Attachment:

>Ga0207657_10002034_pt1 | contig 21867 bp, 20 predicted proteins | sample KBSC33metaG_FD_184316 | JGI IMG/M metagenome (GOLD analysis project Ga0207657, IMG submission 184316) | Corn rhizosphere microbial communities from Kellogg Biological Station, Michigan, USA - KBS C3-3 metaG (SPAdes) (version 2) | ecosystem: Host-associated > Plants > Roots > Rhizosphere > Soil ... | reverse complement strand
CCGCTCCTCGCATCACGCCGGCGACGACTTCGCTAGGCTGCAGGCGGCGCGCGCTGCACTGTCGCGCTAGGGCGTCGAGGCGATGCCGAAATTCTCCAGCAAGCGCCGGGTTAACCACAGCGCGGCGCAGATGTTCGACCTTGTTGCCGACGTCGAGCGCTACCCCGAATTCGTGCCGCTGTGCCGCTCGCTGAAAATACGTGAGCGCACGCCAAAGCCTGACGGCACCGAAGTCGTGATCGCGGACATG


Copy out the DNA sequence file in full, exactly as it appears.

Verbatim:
>Ga0207657_10002034_pt1 | contig 21867 bp, 20 predicted proteins | sample KBSC33metaG_FD_184316 | JGI IMG/M metagenome (GOLD analysis project Ga0207657, IMG submission 184316) | Corn rhizosphere microbial communities from Kellogg Biological Station, Michigan, USA - KBS C3-3 metaG (SPAdes) (version 2) | ecosystem: Host-associated > Plants > Roots > Rhizosphere > Soil ... | reverse complement strand
CCGCTCCTCGCATCACGCCGGCGACGACTTCGCTAGGCTGCAGGCGGCGCGCGCTGCACTGTCGCGCTAGGGCGTCGAGGCGATGCCGAAATTCTCCAGCAAGCGCCGGGTTAACCACAGCGCGGCGCAGATGTTCGACCTTGTTGCCGACGTCGAGCGCTACCCCGAATTCGTGCCGCTGTGCCGCTCGCTGAAAATACGTGAGCGCACGCCAAAGCCTGACGGCACCGAAGTCGTGATCGCGGACATG